In the conclusion to his very substantial study of England’s least known and most misunderstood Baroque architect, Owen Hopkins discusses some of the modern folklore that has developed around Nicholas Hawksmoor over the past 40 years, showing how swiftly a myth can capture the public imagination. The bulk of this unevenly written, fact-packed book is devoted to discussing Hawksmoor’s life and work. The last chapter considers the myths which recently gained him a large public and, ironically, brought him the critical recognition he failed to receive either in his own lifetime or for almost two centuries afterwards.
A yeoman farmer’s son, born in Nottinghamshire in 1661, Hawksmoor joined Wren’s office at the age of 18. Rapidly learning his craft, by 24 he was earning two shillings a day as Wren’s assistant. Reliable, modest and affable, he worked on St Paul’s, Blenheim Palace and most of our great Baroque architectural projects. Before long he was designing full-scale buildings of his own. Encouraged by the fashion of his day to indulge his own tastes, his expression is, even now, considered eccentric.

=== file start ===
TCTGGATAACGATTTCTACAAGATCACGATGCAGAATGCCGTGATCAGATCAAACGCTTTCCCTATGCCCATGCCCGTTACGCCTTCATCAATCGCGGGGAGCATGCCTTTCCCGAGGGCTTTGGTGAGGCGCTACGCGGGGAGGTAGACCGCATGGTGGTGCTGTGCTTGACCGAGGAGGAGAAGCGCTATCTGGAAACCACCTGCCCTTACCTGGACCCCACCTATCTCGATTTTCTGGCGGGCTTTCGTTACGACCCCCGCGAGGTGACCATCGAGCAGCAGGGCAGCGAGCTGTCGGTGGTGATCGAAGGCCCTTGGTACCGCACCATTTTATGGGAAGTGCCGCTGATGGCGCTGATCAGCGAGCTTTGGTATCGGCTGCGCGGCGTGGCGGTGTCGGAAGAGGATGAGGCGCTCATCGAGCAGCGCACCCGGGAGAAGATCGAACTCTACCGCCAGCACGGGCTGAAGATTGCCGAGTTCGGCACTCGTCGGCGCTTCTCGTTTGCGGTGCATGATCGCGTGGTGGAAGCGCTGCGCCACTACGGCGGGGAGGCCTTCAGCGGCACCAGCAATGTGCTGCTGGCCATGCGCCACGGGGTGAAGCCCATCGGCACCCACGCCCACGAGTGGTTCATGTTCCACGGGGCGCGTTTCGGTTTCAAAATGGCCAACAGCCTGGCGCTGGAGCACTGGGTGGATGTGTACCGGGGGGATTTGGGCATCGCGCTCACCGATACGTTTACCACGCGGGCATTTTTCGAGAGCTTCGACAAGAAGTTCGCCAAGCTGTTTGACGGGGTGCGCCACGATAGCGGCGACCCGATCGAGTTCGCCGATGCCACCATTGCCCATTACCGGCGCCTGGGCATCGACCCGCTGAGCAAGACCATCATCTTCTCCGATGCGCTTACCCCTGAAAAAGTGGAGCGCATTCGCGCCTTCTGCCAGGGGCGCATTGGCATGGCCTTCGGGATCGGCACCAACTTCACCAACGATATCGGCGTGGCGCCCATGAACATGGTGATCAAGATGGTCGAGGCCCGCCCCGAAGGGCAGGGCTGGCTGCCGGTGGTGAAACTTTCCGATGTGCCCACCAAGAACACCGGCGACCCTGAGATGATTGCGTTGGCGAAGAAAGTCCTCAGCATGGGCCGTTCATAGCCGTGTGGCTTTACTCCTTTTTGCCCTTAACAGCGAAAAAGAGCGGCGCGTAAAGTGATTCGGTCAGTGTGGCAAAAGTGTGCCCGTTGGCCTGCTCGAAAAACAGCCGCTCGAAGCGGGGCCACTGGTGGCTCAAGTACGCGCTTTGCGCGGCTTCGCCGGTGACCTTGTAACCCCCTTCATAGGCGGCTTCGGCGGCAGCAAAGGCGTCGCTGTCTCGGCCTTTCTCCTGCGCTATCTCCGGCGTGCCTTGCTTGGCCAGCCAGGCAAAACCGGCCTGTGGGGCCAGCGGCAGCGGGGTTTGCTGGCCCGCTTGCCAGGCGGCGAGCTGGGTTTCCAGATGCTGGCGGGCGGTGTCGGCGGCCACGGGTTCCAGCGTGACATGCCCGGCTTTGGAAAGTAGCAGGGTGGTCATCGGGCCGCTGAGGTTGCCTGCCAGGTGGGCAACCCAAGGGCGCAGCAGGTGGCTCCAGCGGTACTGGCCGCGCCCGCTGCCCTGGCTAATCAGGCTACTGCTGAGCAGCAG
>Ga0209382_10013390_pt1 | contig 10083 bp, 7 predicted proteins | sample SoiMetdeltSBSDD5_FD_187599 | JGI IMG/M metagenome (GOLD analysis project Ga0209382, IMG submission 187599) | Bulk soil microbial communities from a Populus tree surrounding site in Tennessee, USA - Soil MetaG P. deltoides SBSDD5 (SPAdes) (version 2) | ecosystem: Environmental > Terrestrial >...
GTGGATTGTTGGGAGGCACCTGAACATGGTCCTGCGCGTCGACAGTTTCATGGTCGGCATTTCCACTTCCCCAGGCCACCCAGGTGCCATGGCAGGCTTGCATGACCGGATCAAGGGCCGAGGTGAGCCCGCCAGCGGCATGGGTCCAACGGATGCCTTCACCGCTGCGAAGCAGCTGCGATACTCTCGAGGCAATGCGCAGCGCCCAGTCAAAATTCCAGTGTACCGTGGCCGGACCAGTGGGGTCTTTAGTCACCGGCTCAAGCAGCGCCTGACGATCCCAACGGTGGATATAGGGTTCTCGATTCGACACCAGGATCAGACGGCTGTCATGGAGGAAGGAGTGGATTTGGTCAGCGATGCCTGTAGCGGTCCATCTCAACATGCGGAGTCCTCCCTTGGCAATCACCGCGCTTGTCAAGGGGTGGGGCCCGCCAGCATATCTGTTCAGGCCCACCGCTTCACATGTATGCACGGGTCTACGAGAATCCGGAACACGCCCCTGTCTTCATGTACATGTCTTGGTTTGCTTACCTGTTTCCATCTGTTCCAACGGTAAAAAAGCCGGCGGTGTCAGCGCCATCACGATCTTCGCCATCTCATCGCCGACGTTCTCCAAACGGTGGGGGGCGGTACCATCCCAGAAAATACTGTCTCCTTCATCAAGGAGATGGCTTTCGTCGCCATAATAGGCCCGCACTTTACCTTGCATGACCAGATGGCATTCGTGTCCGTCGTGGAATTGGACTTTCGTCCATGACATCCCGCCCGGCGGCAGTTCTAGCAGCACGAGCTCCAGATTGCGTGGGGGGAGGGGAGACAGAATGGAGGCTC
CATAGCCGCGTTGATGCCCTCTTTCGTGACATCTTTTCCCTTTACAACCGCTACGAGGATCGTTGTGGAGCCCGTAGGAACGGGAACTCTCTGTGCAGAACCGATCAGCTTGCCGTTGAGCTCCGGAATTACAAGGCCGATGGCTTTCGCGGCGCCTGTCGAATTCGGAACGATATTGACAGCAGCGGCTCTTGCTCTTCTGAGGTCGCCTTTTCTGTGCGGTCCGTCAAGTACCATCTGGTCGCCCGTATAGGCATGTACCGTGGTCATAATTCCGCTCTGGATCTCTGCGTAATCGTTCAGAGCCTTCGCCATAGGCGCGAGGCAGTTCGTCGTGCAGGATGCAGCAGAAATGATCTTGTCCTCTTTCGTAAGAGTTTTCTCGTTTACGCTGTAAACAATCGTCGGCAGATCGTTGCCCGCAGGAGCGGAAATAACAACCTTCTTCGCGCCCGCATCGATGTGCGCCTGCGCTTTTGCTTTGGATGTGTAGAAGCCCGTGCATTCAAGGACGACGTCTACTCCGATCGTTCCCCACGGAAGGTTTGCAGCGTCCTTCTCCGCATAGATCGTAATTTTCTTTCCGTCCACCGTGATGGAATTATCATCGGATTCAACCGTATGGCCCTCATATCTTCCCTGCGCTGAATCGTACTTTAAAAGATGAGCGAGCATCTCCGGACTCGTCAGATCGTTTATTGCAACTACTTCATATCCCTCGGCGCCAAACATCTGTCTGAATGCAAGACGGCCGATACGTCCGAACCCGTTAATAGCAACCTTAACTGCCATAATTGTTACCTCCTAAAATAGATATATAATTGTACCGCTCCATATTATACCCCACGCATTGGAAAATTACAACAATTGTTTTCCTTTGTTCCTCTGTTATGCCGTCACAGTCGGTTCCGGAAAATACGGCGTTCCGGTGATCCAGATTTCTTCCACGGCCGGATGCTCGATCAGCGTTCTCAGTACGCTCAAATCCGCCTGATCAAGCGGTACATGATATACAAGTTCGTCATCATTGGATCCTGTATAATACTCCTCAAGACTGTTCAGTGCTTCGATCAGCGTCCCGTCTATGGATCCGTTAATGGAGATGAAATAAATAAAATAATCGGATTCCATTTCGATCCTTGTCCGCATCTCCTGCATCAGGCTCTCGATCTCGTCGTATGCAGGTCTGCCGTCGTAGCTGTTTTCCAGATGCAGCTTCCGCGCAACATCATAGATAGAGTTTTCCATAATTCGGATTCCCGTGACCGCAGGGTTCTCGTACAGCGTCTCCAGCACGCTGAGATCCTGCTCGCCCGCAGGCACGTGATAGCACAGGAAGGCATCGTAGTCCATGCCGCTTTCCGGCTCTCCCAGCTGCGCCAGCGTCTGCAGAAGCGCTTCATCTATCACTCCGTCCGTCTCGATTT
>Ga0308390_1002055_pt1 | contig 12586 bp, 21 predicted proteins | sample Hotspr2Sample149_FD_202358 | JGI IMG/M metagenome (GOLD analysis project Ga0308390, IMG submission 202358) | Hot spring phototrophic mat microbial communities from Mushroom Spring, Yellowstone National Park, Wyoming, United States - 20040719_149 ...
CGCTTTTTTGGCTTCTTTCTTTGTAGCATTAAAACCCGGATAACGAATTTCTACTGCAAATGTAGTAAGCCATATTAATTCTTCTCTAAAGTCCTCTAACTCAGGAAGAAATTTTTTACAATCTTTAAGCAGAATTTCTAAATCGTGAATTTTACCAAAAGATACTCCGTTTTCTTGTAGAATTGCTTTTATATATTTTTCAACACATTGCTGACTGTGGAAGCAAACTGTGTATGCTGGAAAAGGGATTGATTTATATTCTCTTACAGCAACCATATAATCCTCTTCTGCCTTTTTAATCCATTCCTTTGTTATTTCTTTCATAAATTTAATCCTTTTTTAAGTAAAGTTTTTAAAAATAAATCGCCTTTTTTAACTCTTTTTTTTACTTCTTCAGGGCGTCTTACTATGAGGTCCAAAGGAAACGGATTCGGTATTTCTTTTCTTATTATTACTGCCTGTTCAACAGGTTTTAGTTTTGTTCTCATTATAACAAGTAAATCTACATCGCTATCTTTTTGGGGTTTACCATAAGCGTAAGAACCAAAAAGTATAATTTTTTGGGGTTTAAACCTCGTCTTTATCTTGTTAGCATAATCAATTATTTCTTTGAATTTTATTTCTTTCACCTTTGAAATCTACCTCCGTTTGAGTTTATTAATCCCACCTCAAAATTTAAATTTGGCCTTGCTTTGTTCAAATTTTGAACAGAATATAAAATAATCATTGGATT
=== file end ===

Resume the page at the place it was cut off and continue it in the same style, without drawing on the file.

As well as with Wren, he also worked closely with their mutual friend Vanbrugh and was admired by both. His plans were enough to secure him major commissions, but he remained marginalised, primarily because, unlike his associates, he was not a gentleman. Yet he designed six major east London churches, including St Mary Woolnoth, St Anne’s Limehouse and Christ Church Spitalfields, as well as All Souls, Oxford, and the towers of Westminster Abbey. Castle Howard, which became associated in recent decades with screen versions of Brideshead Revisited, was designed by Vanbrugh and, after his death, completed chiefly by Hawksmoor.
On the cusp of the Enlightenment, London was still a rather second-rate plague-ridden medieval town.